Tuesday, 29 September 2015

10:49 Hey Jude (pt.3) Rhyme Scheme Slight Return - Nicholas Tozier Guest Post


There are many excellent websites and books around but I'm fortunate to have a few real live people I can call on for advice when I hit a bump in the road as well. I'm honoured to have Nicholas Tozier from Song Written as a blogging buddy and one of my 'Beatles Brain Trust'. He's made stellar contributions to BSA in the past (here and here) and his reply to my questions about Hey Jude's rhyme scheme was so interesting I got his permission to post it here.

Hey Matt

I’d never looked at Hey Jude on the page, but you’re right; looking down the line ends is less than half the story with this rhyme scheme. There are lots of surprises in this one.

I think the simplest way to explain it is:

End-rhyme is the default in most lyrics, but verse one of Hey Jude uses chain rhyme and internal rhyme – meaning the rhymes resolve and turn around more quickly. It’s analogous to when a melody touches on the tonic for a sense of resolution, then immediately moves off the tonic.

What’s actually happening is a little more nuanced than that, but that’s most of the story.

I don’t think a linear list of rhymes does justice to this verse.

Hey Jude, don't make it bad
Take a sad song and make it better
Remember, to let her under your skin
Then you'll begin to make it better

Let’s reduce it to a wireframe of syllables (x), with rhyme and refrain positions labeled:

x x x x x A
x x A x x x x BR
x B x x B x x x x C
x x x x C x x BR

Whatever’s going on here, we sure can’t call it end rhyme. The rhymes tend to open at the end of one line, then resolve at the beginning of the next line. Lines one, two, and the beginning of three are straight-up chain rhyme.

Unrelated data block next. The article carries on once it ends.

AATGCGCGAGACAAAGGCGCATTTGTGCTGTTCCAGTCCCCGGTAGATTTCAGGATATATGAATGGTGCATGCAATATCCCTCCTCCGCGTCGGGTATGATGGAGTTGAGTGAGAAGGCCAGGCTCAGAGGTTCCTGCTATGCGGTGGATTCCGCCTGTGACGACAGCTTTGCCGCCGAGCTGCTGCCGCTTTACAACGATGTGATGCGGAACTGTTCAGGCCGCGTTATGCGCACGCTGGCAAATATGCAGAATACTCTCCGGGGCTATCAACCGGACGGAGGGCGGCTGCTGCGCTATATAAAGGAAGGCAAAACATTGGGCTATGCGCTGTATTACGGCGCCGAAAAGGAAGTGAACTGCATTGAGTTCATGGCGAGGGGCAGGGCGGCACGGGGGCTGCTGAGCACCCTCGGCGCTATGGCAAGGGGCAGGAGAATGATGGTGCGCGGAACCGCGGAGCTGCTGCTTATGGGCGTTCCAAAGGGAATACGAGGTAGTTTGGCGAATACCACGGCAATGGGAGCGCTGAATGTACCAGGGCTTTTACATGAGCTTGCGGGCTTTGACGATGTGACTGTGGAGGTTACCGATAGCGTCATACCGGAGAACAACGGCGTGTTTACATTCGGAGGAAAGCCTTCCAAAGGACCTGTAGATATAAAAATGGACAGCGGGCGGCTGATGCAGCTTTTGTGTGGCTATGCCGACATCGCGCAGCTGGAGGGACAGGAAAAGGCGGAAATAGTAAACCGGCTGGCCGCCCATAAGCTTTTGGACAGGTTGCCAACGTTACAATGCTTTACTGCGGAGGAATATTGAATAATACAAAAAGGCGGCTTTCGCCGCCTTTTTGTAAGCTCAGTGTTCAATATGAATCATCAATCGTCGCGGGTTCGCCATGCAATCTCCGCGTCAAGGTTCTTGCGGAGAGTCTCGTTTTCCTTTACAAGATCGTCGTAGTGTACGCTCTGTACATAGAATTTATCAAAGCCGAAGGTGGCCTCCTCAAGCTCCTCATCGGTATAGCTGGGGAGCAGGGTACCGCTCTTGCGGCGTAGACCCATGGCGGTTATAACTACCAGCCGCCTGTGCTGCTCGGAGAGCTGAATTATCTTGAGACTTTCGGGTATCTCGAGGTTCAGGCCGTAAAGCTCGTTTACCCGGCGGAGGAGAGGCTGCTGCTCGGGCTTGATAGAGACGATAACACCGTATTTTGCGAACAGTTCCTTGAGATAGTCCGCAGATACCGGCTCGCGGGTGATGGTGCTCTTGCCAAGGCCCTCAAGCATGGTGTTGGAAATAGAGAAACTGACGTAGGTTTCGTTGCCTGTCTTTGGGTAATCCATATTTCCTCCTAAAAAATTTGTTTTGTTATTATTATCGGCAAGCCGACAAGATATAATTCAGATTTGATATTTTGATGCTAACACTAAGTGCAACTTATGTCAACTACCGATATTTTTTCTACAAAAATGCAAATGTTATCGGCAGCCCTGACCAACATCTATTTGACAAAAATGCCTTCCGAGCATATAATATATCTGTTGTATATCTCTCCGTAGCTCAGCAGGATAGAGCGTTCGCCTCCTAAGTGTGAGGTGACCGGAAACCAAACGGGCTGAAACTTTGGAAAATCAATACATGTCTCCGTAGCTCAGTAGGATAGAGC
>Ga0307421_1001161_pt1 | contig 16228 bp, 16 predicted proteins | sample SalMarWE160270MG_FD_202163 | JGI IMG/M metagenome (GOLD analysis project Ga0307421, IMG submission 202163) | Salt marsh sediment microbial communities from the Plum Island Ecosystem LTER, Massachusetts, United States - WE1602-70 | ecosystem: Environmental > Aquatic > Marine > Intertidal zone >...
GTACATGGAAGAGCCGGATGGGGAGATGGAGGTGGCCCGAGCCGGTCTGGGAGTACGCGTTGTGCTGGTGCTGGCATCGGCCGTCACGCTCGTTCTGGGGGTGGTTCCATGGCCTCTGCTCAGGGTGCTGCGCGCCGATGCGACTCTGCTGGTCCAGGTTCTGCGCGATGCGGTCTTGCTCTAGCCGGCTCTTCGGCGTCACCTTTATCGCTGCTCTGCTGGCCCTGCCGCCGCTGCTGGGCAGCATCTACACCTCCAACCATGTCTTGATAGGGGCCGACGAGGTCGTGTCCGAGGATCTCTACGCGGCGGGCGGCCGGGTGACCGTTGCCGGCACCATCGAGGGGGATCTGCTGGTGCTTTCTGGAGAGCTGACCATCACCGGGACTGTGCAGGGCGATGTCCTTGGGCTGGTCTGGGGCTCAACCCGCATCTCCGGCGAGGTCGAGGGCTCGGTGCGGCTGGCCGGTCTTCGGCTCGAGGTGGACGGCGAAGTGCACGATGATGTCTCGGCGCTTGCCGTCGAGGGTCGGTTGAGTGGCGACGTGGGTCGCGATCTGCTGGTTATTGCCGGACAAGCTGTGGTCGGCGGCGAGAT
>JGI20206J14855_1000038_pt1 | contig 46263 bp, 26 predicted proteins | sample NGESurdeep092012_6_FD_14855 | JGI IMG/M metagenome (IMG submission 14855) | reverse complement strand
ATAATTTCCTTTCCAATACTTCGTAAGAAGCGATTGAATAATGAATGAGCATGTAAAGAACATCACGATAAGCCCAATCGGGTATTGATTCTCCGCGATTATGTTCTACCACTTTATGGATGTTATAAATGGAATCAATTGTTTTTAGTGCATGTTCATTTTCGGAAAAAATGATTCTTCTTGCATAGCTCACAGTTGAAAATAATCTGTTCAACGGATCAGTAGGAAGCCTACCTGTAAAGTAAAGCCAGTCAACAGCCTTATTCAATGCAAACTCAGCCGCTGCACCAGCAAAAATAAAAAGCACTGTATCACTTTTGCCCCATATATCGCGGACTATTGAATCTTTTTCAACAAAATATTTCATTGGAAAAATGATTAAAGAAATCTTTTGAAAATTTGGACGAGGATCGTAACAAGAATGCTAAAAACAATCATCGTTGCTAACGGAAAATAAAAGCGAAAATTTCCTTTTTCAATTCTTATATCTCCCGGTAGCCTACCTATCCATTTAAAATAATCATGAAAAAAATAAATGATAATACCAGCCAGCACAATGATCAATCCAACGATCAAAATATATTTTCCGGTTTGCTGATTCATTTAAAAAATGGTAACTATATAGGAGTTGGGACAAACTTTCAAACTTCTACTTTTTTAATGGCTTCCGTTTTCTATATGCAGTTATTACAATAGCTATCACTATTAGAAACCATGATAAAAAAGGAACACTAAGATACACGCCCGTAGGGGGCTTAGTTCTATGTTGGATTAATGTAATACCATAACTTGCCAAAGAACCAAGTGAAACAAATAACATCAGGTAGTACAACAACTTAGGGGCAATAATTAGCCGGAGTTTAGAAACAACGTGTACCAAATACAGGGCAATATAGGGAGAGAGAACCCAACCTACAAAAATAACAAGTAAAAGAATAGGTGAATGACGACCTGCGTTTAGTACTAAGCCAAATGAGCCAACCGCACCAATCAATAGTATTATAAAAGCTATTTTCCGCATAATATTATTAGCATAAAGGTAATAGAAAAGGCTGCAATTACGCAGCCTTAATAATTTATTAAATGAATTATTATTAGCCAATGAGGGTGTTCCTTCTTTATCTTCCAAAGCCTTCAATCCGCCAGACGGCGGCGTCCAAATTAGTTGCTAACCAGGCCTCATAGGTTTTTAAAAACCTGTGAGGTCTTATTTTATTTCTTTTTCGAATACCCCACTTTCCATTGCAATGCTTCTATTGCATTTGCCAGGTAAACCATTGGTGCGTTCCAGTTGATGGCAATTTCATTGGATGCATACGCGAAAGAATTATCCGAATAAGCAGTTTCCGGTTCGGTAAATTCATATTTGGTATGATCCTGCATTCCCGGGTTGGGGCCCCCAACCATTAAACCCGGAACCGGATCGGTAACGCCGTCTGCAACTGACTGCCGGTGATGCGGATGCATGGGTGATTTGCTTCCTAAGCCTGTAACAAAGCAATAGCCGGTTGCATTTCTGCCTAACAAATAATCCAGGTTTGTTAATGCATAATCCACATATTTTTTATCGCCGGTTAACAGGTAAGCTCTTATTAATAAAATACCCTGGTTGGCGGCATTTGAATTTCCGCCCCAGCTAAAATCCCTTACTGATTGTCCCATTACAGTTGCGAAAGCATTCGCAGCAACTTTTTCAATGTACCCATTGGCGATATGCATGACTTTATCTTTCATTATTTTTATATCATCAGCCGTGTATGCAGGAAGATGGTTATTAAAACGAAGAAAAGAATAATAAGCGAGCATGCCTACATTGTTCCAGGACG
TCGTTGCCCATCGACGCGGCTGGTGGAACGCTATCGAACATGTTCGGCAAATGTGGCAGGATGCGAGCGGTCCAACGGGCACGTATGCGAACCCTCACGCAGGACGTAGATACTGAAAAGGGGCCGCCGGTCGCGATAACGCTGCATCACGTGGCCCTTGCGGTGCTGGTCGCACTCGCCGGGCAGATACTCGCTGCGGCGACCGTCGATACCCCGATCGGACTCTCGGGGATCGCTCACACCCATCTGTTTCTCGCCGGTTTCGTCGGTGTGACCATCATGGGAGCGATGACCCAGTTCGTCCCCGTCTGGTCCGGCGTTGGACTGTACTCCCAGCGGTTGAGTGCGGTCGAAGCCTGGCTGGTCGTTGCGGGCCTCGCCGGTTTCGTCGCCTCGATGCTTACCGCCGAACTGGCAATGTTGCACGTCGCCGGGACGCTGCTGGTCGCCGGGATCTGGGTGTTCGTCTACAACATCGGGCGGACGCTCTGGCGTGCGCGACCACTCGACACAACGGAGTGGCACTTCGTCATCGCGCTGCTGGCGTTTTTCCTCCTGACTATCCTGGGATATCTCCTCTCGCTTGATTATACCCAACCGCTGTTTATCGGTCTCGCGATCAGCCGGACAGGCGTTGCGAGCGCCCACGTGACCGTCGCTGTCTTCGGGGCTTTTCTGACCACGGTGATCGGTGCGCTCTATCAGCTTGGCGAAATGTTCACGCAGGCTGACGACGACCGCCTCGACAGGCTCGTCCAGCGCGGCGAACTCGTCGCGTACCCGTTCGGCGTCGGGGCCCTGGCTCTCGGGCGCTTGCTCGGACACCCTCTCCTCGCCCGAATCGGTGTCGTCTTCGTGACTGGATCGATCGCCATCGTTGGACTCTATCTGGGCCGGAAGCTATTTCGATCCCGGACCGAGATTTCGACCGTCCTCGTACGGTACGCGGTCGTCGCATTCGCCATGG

Then, in the middle of line three Paul adds a plot twist with another internal “B” rhyme, surprising our ears. This sets the new rhyme-point as the middle of the line. “C” sets up as expected at the end of line three, and then “C” resolves toward the middle of the verse’s last line, like line three did.

Still, I think the best way to get a feel for the truth of Verse One’s sonic mysteries is just staring at the diagram.

Thanks again for sharing this. I had a blast trying to deconstruct it.

—Tozier

P.S. Kinda intriguing that the refrain “make it better” has a different melody each time, so we actually don’t hear it as an obvious refrain so much. Its repetition is downplayed by the melody. That might be significant to the verse’s overall lyrical feel, because the refrain is the only end rhyme, and since the melody changes, the end of the quatrain sounds less resolved, more unsettled, building our anticipation for the next section.

Song Written is one of the best songwriting sites out there. Check it out.

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